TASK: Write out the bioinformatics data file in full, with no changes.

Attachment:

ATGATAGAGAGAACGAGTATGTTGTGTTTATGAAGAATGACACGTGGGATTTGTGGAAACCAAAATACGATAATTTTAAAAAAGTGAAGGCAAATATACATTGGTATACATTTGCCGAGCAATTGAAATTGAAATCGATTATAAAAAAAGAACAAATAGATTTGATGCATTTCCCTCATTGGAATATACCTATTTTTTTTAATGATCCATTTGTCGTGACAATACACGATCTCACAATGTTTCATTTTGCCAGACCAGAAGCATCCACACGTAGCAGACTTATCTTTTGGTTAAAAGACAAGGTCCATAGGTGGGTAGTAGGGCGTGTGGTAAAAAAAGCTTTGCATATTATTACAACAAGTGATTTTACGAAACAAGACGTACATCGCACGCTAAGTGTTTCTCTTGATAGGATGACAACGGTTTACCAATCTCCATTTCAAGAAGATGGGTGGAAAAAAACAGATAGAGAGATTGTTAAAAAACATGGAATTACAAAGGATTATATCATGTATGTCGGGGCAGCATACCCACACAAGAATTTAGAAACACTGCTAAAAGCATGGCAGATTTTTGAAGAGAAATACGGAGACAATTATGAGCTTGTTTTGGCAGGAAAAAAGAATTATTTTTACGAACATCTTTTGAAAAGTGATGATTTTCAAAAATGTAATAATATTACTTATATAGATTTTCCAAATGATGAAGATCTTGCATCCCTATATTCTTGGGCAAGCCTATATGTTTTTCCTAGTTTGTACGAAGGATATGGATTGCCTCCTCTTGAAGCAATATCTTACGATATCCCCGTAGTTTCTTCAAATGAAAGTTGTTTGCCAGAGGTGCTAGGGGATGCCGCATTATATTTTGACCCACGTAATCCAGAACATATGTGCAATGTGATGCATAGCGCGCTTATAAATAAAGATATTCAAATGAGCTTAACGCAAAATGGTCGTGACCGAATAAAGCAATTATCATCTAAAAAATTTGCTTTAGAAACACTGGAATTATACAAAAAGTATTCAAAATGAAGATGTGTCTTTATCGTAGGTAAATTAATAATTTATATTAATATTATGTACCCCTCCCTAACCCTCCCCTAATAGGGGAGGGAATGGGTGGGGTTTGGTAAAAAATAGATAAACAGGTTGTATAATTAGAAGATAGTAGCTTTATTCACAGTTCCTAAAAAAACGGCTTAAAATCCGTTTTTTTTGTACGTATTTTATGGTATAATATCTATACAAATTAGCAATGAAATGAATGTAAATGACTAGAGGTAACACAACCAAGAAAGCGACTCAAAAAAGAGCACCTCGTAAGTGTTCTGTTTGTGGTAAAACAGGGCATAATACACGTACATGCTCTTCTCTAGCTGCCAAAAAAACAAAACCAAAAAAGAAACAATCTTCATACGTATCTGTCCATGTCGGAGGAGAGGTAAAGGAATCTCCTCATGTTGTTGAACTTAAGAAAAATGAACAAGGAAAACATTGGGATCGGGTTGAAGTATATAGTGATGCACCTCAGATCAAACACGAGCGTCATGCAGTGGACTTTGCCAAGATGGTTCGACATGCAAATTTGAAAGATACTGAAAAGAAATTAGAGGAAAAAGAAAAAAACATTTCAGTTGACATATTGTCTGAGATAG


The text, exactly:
ATGATAGAGAGAACGAGTATGTTGTGTTTATGAAGAATGACACGTGGGATTTGTGGAAACCAAAATACGATAATTTTAAAAAAGTGAAGGCAAATATACATTGGTATACATTTGCCGAGCAATTGAAATTGAAATCGATTATAAAAAAAGAACAAATAGATTTGATGCATTTCCCTCATTGGAATATACCTATTTTTTTTAATGATCCATTTGTCGTGACAATACACGATCTCACAATGTTTCATTTTGCCAGACCAGAAGCATCCACACGTAGCAGACTTATCTTTTGGTTAAAAGACAAGGTCCATAGGTGGGTAGTAGGGCGTGTGGTAAAAAAAGCTTTGCATATTATTACAACAAGTGATTTTACGAAACAAGACGTACATCGCACGCTAAGTGTTTCTCTTGATAGGATGACAACGGTTTACCAATCTCCATTTCAAGAAGATGGGTGGAAAAAAACAGATAGAGAGATTGTTAAAAAACATGGAATTACAAAGGATTATATCATGTATGTCGGGGCAGCATACCCACACAAGAATTTAGAAACACTGCTAAAAGCATGGCAGATTTTTGAAGAGAAATACGGAGACAATTATGAGCTTGTTTTGGCAGGAAAAAAGAATTATTTTTACGAACATCTTTTGAAAAGTGATGATTTTCAAAAATGTAATAATATTACTTATATAGATTTTCCAAATGATGAAGATCTTGCATCCCTATATTCTTGGGCAAGCCTATATGTTTTTCCTAGTTTGTACGAAGGATATGGATTGCCTCCTCTTGAAGCAATATCTTACGATATCCCCGTAGTTTCTTCAAATGAAAGTTGTTTGCCAGAGGTGCTAGGGGATGCCGCATTATATTTTGACCCACGTAATCCAGAACATATGTGCAATGTGATGCATAGCGCGCTTATAAATAAAGATATTCAAATGAGCTTAACGCAAAATGGTCGTGACCGAATAAAGCAATTATCATCTAAAAAATTTGCTTTAGAAACACTGGAATTATACAAAAAGTATTCAAAATGAAGATGTGTCTTTATCGTAGGTAAATTAATAATTTATATTAATATTATGTACCCCTCCCTAACCCTCCCCTAATAGGGGAGGGAATGGGTGGGGTTTGGTAAAAAATAGATAAACAGGTTGTATAATTAGAAGATAGTAGCTTTATTCACAGTTCCTAAAAAAACGGCTTAAAATCCGTTTTTTTTGTACGTATTTTATGGTATAATATCTATACAAATTAGCAATGAAATGAATGTAAATGACTAGAGGTAACACAACCAAGAAAGCGACTCAAAAAAGAGCACCTCGTAAGTGTTCTGTTTGTGGTAAAACAGGGCATAATACACGTACATGCTCTTCTCTAGCTGCCAAAAAAACAAAACCAAAAAAGAAACAATCTTCATACGTATCTGTCCATGTCGGAGGAGAGGTAAAGGAATCTCCTCATGTTGTTGAACTTAAGAAAAATGAACAAGGAAAACATTGGGATCGGGTTGAAGTATATAGTGATGCACCTCAGATCAAACACGAGCGTCATGCAGTGGACTTTGCCAAGATGGTTCGACATGCAAATTTGAAAGATACTGAAAAGAAATTAGAGGAAAAAGAAAAAAACATTTCAGTTGACATATTGTCTGAGATAG